Yesterday EW and others went with a story about Ratpac producer Brett Ratner calling Rotten Tomatoes “the destruction of our business”, mainly because Batman v Superman was hurt by its 27% rating. BvS also earned a 44% Metacritic score — that didn’t matter? And what about the fact that Batman v Superman was mostly a drag to sit through, and that everyone more or less agreed with that view?

The viral thing that really damaged the reputation of Batman v Superman, I feel, was the sad Ben Affleck junket-interview footage overlaid with Simon & Garfunkel‘s “The Sounds of Silence.” One look at Affleck’s forlorn expression and people who hadn’t seen BvS just knew.

By the way: Ratner’s comments were from last weekend during his visit to Sun Valley Film Festival (3.15 to 3.19). As EW filed Thursday morning Ratner’s comments were most likely issued sometime late Wednesday, so someone sat on this for at least three days and possibly four. Whoever reported Ratner’s comments (a journalist? a festival staffer?) is a real go-getter.

Related development: In a hastily called press conference this morning, the producers of La La Land, Moonlight, Manchester By The Sea, Hell or High Water and Zootopia joined Ratner in condemning the Rotten Tomatoes effect.

“The fact that our films all scored in the mid to upper 90s is beside the point,” saidu La La producer Jordan Horowitz. “Yes, these scores probably reflected the fact that our films are very well made, emotionally affecting and widely admired, but the important thing from our perspective is to stand by Brett and movies like Batman v Superman, and to remind everyone that the point of modern megaplex cinema is to sit there in meek submission as you’re pounded and drowned by comic-book formula and CG torrents and the imaginings of guys like Zack Snyder. That’s what really matters, and is why we all love movies.” [Note: This is a made-up parody quote — a couple of readers have actually asked if it’s real or not.]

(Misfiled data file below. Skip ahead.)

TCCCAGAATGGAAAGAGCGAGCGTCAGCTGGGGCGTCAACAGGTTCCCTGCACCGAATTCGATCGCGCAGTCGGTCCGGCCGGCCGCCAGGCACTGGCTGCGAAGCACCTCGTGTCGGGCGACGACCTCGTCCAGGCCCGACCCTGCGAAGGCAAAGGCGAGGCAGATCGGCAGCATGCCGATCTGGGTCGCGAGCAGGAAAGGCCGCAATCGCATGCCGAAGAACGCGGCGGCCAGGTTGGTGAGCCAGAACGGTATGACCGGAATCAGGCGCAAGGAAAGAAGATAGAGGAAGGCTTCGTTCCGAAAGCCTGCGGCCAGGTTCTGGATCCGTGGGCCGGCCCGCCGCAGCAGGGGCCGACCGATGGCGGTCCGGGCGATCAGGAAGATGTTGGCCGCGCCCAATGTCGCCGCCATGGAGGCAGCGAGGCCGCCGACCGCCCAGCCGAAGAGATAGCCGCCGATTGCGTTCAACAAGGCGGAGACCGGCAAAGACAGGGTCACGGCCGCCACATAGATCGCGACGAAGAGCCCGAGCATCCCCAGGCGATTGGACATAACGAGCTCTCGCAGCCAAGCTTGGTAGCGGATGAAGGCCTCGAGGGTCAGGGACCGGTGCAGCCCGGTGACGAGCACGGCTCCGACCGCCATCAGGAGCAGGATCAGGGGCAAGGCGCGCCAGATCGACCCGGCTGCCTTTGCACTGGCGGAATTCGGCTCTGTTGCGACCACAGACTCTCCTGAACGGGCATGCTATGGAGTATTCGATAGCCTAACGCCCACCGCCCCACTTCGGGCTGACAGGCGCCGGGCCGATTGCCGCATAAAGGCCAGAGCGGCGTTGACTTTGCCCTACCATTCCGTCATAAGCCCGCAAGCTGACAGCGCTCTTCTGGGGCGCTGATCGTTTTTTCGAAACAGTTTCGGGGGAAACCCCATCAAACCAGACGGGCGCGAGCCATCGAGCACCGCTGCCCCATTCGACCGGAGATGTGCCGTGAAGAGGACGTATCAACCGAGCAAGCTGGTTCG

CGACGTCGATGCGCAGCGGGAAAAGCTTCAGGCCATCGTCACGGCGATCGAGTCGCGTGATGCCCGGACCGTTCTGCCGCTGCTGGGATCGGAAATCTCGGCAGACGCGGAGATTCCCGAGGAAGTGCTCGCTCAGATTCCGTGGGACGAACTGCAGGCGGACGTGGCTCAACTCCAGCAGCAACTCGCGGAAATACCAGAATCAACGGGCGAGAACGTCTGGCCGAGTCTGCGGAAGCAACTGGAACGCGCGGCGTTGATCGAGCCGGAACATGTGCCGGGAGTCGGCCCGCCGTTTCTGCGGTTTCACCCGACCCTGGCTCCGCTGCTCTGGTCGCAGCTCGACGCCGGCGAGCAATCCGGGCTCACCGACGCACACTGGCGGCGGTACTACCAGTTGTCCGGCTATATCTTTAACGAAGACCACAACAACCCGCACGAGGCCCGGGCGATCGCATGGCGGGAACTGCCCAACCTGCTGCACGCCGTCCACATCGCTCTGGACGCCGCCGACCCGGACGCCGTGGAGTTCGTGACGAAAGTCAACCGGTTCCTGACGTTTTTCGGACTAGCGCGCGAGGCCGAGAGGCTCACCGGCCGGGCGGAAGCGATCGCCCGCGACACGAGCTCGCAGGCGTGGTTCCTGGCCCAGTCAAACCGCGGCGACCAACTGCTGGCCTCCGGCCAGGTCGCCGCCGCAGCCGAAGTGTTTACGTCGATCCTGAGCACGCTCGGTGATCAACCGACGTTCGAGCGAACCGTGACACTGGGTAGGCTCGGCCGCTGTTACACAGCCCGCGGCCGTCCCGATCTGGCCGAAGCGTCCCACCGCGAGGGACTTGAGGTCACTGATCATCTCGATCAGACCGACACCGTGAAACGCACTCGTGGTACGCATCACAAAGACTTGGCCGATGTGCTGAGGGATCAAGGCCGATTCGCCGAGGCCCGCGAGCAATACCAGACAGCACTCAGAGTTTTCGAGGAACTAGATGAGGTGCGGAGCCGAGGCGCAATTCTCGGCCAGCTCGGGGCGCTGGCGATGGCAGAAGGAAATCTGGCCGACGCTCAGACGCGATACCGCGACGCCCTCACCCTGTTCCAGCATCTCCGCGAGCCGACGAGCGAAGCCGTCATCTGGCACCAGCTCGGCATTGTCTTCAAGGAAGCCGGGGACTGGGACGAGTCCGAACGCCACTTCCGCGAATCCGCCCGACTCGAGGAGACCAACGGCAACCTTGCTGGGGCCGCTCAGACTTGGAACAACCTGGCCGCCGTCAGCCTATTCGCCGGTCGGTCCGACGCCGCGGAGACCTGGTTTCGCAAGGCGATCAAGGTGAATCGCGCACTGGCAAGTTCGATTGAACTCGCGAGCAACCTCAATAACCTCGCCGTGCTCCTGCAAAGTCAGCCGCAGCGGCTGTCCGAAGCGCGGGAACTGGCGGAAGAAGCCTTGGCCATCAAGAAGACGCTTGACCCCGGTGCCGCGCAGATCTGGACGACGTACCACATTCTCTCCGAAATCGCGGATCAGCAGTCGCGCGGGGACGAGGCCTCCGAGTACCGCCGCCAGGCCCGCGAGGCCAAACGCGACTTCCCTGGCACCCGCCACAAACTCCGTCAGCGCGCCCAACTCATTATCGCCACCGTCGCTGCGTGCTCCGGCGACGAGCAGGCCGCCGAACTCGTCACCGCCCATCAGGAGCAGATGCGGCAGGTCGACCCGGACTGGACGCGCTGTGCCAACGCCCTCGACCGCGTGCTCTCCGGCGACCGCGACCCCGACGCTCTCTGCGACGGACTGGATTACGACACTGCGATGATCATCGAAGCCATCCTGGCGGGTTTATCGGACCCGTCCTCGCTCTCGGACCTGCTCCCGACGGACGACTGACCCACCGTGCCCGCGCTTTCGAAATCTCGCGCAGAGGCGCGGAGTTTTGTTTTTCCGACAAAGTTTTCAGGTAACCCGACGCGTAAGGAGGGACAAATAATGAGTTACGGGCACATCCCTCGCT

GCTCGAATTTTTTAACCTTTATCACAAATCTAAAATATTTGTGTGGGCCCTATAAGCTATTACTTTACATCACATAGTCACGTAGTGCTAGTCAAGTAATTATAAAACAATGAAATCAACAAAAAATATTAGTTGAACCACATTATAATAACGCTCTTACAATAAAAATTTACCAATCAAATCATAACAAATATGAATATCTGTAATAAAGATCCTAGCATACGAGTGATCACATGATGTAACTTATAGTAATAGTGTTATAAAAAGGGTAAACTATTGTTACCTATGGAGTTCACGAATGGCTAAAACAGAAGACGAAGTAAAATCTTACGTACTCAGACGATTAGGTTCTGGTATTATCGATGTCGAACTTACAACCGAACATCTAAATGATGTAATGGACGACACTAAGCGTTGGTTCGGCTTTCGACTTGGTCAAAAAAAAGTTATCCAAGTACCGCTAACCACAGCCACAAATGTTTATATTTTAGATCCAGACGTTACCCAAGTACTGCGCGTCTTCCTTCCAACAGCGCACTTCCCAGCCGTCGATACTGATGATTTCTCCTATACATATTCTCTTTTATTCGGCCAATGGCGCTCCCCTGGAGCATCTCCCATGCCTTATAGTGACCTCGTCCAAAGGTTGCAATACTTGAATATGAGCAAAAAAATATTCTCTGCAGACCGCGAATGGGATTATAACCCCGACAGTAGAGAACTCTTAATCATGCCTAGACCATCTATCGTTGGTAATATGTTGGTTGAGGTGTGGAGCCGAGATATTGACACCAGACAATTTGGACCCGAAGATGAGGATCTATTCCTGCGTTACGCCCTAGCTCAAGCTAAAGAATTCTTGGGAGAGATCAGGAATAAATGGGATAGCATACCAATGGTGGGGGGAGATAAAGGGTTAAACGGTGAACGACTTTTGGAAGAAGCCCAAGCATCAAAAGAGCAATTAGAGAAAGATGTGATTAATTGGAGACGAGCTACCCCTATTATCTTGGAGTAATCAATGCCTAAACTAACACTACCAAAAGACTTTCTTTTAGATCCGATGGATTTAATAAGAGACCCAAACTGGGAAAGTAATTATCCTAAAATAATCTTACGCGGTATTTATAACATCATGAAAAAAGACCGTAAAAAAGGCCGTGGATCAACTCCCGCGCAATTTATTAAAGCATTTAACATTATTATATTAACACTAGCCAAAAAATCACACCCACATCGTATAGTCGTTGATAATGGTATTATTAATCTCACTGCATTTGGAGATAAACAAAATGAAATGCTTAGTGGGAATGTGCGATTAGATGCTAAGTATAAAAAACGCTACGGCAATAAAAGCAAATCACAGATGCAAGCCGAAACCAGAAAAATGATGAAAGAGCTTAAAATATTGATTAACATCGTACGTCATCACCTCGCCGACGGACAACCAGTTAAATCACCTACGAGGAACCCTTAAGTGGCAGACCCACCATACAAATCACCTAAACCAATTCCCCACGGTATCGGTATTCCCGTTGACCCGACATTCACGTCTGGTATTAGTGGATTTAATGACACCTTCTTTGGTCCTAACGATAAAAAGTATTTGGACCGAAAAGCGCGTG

From EW story:  “Speaking at the Sun Valley Film Festival last weekend, the Rush Hour director wanted to make it clear he has plenty respect for traditional film critics. But he says reducing hundreds of reviews culled from print and online sources into a popularized aggregate score has become a toxic and often inaccurate label.

“The worst thing that we have in today’s movie culture is Rotten Tomatoes,” Ratner said last weekend. “I think it’s the destruction of our business. I have such respect and admiration for film criticism. When I was growing up film criticism was a real art. And there was intellect that went into that. And you would read Pauline’s Kael’s reviews, or some others, and that doesn’t exist anymore. Now it’s about a number. A compounded number of how many positives vs. negatives. Now it’s about, ‘What’s your Rotten Tomatoes score?’ And that’s sad, because the Rotten Tomatoes score was so low on Batman v Superman I think it put a cloud over a movie that was incredibly successful.

“People don’t realize what goes into making a movie like that. It’s mind-blowing. It’s just insane, it’s hurting the business, it’s getting people to not see a movie. In Middle America it’s, ‘Oh, it’s a low Rotten Tomatoes score so I’m not going to go see it because it must suck.’ But that number is an aggregate and one that nobody can figure out exactly what it means, and it’s not always correct. I’ve seen some great movies with really abysmal Rotten Tomatoes scores. What’s sad is film criticism has disappeared. It’s really sad.”